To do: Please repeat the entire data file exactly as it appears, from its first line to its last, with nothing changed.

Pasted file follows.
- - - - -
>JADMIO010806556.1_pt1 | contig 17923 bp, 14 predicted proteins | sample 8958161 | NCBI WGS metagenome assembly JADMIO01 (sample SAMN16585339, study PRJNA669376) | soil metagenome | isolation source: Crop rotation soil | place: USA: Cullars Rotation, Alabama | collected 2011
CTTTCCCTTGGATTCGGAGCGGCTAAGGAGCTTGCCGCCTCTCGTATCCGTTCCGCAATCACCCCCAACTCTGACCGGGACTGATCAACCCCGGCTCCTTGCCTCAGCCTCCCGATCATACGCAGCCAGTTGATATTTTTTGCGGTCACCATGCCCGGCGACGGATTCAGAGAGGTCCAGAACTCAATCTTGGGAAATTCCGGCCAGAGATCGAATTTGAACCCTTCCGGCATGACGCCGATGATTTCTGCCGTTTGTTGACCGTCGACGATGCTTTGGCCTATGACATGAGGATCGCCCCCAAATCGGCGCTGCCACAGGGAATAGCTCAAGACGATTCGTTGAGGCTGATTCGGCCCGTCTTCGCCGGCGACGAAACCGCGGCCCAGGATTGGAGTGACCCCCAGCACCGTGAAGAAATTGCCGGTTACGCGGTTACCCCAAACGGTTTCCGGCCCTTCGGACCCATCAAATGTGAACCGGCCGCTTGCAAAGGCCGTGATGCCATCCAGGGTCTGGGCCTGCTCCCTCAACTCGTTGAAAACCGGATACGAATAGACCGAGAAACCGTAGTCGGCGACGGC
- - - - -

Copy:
>JADMIO010806556.1_pt1 | contig 17923 bp, 14 predicted proteins | sample 8958161 | NCBI WGS metagenome assembly JADMIO01 (sample SAMN16585339, study PRJNA669376) | soil metagenome | isolation source: Crop rotation soil | place: USA: Cullars Rotation, Alabama | collected 2011
CTTTCCCTTGGATTCGGAGCGGCTAAGGAGCTTGCCGCCTCTCGTATCCGTTCCGCAATCACCCCCAACTCTGACCGGGACTGATCAACCCCGGCTCCTTGCCTCAGCCTCCCGATCATACGCAGCCAGTTGATATTTTTTGCGGTCACCATGCCCGGCGACGGATTCAGAGAGGTCCAGAACTCAATCTTGGGAAATTCCGGCCAGAGATCGAATTTGAACCCTTCCGGCATGACGCCGATGATTTCTGCCGTTTGTTGACCGTCGACGATGCTTTGGCCTATGACATGAGGATCGCCCCCAAATCGGCGCTGCCACAGGGAATAGCTCAAGACGATTCGTTGAGGCTGATTCGGCCCGTCTTCGCCGGCGACGAAACCGCGGCCCAGGATTGGAGTGACCCCCAGCACCGTGAAGAAATTGCCGGTTACGCGGTTACCCCAAACGGTTTCCGGCCCTTCGGACCCATCAAATGTGAACCGGCCGCTTGCAAAGGCCGTGATGCCATCCAGGGTCTGGGCCTGCTCCCTCAACTCGTTGAAAACCGGATACGAATAGACCGAGAAACCGTAGTCGGCGACGGC